Institute grads set to share new understanding of faith

| Susan Klemond For The Catholic Spirit | May 24, 2011 | 0 Comments

Linda Harmon, center, discusses parish finances with Father Michael Skluzacek, left, and parish administrator Alan Foley at St. John the Baptist in New Brighton Photo by Dave Hrbacek / The Catholic Spirit

Previously, Linda Harmon and her family didn’t attend Mass regularly because they lacked a connection to the faith, a view she thinks many Catholics share.

“If you have to get up and go to church and you don’t have a clue what it’s about, you don’t go to church,” she said.

Two years ago, when she wanted to understand the Catholic faith, Harmon asked her pastor, Father Michael Skluzacek, if she could participate in the RCIA program at her parish, St. John the Baptist in New Brighton.

Father Skluzacek instead pointed her toward the Archbishop Harry J. Flynn Catechetical Institute, a two-year program for Catholic adults in the archdiocese seeking deeper knowledge of their faith through study based on the Cate­chism of the Catholic Church.

Harmon and the other 94 members of the institute’s second class, who graduated on May 15, are finding that they’ve gained an understanding of the faith that’s not only changing their lives but also their families, parishes and other relationships — and they want to share what they’ve learned.

A sense of mission

“One of the most refreshing things about the [institute] is people are going out with a sense of mission and that they do have a responsibility to tell people about the message of Jesus Christ,” said Jeff Cavins, institute director
With the graduation of the class of St. John Vianney, and the start of the new class named for Blessed John Paul II this fall, institute leaders plan to better gauge how graduates’ new understanding of the faith is impacting their lives and continue offering formation, Cavins said. They are also adding instructors while maintaining the program’s curriculum, which “goes through our faith in an organic and systematic way,” he said.

This year, 15 seminarians from St. Paul Seminary took the course as part of their seminary curriculum, and they and the lay students benefitted from the interaction, Cavins said.

Getting to know Catholics at different points in their faith journey helps in learning how to minister to the laity, said Arthur Roraff, a pre-theology II seminarian studying for the Anchorage, Alaska, archdiocese. “I learned where they are, why they’re in the program, what they’re learning, what seems to resonate with them.”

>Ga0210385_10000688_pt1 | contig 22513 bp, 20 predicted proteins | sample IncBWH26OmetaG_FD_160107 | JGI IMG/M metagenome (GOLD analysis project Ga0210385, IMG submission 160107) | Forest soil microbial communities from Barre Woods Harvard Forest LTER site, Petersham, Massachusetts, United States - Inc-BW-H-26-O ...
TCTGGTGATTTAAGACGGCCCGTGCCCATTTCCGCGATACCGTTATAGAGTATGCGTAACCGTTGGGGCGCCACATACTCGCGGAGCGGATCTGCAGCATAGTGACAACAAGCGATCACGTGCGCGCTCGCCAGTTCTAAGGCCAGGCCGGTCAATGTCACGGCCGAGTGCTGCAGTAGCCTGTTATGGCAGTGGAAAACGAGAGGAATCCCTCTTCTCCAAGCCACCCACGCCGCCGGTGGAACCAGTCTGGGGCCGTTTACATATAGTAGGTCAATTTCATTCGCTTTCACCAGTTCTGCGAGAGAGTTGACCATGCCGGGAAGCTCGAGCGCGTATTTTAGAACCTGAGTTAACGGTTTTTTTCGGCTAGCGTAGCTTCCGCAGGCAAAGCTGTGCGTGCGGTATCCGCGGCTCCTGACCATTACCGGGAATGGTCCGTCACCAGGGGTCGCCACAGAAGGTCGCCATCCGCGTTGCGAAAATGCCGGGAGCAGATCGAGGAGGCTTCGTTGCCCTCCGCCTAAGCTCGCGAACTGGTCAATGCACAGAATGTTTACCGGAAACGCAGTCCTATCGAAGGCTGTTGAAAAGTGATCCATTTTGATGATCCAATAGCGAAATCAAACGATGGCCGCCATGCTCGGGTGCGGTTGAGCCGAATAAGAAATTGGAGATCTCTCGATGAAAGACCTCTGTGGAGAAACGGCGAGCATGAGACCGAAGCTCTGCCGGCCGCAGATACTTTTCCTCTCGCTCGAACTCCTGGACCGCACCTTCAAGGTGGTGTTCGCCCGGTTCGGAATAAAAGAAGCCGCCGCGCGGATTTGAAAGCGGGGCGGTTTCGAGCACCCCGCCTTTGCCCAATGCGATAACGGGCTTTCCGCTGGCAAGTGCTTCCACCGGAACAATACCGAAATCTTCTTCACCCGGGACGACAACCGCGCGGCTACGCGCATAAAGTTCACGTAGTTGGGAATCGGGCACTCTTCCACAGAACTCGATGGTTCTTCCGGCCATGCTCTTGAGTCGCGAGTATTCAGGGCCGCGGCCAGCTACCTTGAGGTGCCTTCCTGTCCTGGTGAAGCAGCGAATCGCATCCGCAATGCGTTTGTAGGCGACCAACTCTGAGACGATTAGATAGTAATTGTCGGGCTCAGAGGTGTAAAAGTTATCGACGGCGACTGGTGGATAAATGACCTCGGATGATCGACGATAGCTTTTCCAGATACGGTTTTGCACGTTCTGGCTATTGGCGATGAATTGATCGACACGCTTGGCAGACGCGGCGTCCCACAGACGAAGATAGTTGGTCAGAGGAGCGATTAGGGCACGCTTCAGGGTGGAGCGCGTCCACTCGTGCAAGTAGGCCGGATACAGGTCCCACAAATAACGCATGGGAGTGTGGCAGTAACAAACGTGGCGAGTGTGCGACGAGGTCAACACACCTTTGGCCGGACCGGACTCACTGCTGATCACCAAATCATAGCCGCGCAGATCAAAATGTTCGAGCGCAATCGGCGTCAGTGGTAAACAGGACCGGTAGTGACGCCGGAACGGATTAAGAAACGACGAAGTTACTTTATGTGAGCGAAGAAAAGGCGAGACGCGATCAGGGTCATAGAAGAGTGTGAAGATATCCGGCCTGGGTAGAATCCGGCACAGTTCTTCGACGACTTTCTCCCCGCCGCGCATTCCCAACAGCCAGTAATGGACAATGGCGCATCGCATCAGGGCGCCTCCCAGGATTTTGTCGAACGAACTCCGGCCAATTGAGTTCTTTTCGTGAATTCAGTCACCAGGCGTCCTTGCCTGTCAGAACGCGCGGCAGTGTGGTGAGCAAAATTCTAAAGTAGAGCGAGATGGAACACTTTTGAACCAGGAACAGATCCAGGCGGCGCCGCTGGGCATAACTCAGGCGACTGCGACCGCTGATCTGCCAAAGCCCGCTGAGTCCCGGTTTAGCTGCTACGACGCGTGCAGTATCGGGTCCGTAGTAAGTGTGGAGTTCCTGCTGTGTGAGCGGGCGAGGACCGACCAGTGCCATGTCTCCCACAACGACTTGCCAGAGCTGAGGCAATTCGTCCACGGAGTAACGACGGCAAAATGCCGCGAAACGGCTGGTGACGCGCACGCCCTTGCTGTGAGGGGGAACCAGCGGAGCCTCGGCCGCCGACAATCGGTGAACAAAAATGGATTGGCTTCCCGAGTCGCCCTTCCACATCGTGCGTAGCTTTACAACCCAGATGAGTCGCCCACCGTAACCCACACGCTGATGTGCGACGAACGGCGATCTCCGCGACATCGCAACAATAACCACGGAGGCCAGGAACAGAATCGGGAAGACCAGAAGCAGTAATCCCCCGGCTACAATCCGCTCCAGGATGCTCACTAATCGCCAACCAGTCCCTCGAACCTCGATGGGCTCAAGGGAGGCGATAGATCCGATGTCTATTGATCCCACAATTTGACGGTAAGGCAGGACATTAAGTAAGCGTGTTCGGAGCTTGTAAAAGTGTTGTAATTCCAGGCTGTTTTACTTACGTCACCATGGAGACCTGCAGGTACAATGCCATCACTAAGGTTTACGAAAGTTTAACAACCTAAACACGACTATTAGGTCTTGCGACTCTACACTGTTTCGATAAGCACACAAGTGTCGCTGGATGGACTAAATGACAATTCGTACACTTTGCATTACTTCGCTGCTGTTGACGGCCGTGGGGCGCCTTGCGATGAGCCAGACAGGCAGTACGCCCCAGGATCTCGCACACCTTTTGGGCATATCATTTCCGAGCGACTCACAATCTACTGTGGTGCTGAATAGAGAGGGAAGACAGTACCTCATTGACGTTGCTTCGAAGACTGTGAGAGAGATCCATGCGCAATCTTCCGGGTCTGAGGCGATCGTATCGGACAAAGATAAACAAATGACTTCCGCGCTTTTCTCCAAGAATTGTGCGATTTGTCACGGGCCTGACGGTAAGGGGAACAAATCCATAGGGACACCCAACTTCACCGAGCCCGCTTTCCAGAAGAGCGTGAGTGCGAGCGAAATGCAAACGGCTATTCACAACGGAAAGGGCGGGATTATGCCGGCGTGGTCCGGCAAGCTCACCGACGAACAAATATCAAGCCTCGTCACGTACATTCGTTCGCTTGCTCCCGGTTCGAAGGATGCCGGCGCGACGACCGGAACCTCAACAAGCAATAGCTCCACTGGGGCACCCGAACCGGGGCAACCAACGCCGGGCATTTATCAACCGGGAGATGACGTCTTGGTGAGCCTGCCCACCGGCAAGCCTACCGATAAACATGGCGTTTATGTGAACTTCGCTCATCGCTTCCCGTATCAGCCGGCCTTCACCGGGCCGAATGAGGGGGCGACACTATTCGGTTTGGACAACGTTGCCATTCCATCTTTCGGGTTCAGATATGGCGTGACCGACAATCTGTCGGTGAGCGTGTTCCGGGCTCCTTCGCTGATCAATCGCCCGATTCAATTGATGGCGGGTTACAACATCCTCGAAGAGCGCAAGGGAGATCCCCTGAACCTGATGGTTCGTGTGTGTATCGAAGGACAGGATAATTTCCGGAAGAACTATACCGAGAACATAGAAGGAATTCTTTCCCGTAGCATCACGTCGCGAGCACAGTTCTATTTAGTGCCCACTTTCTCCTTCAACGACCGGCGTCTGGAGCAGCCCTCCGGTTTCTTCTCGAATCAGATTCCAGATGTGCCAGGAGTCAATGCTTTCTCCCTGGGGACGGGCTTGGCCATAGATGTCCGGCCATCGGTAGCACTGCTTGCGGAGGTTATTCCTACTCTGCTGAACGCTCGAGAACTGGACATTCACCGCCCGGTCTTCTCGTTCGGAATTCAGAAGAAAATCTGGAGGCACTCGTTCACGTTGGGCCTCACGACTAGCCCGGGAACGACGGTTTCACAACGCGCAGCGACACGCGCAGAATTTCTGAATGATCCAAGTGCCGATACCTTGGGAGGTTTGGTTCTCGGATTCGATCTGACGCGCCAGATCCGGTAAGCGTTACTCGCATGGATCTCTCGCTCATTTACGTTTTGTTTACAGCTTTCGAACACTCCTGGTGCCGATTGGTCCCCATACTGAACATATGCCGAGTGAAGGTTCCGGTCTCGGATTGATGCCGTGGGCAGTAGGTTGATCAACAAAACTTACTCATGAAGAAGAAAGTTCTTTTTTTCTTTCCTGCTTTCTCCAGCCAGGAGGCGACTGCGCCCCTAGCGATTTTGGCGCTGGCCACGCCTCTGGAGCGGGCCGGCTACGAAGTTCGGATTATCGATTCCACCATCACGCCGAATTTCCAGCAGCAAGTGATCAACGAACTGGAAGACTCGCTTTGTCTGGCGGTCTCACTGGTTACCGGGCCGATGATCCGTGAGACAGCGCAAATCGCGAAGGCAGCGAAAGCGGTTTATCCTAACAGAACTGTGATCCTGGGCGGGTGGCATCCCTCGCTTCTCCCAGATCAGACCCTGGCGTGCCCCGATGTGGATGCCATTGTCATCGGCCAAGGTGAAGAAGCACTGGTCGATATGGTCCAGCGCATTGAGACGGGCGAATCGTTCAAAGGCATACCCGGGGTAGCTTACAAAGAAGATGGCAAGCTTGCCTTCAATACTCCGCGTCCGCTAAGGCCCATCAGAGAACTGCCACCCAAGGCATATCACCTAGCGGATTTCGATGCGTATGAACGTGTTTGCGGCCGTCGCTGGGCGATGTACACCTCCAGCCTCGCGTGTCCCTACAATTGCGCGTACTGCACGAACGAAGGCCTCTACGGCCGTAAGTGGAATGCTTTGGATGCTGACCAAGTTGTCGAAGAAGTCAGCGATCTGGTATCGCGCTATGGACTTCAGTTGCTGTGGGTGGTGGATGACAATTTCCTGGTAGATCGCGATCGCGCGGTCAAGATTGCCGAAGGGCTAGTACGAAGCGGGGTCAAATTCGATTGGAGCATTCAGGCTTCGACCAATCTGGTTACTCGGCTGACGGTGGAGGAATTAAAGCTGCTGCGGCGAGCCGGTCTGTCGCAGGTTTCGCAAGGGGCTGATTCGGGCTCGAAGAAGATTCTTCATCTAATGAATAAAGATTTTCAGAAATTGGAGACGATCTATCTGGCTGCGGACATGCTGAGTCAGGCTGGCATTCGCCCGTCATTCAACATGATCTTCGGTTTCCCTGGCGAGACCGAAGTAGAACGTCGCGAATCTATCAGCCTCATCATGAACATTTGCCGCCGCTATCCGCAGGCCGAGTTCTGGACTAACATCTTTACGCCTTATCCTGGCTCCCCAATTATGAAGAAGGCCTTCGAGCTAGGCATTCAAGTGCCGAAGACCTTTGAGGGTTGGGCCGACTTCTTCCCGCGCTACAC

The institute gave Bill McLeod a better picture of Catholicism, he said.

“This class filled in all the holes, all the gray areas so solidly,” said the Holy Spirit parishioner who has applied for the diaconate program. “It just lit a fire. I couldn’t feed the fire enough.”

A family project

McLeod took the course with his mother, Barb, and one of his brothers.

Study sessions with her sons offered St. Francis de Sales-St. James parishioner Barb McLeod a chance to discuss faith with them and later with her grand­children.

“To be able to be with my grown children and have a dialogue and all three equally sharing ideas . . . in an adult conversation is extremely satisfying,” she said.

Harmon’s family life also has benefitted. She said her husband and two children now attend Mass every weekend and she’s helped her children learn some of what she didn’t understand growing up.

Bill McLeod found the program’s instruction on prayer rewarding, noting that his prayer, personally and with his family, has evolved. Barb McLeod added that her husband has begun praying the Liturgy of the Hours with her.

Along with seeing her family get more involved, Harmon has become an active parish volunteer since starting at the institute, participating in eucharistic adoration, the parish finance council and leading programs.

Institute students and graduates are impacting their parishes in many ways, Cavins said. “We’re getting a lot of students who are saying, ‘I was teaching RCIA in our parish. Now I really think I have a much better grasp of the content that I need to be passing on to people.’”

Because of her passion for the program, Harmon isn’t hesitating to tell people about the faith and the institute.

“I don’t want people to have the same experience I had,” she said. “I would like them to find their way home a lot sooner than I did.”

To register for the institute’s fall session, visit and search for “catechetical institute.”

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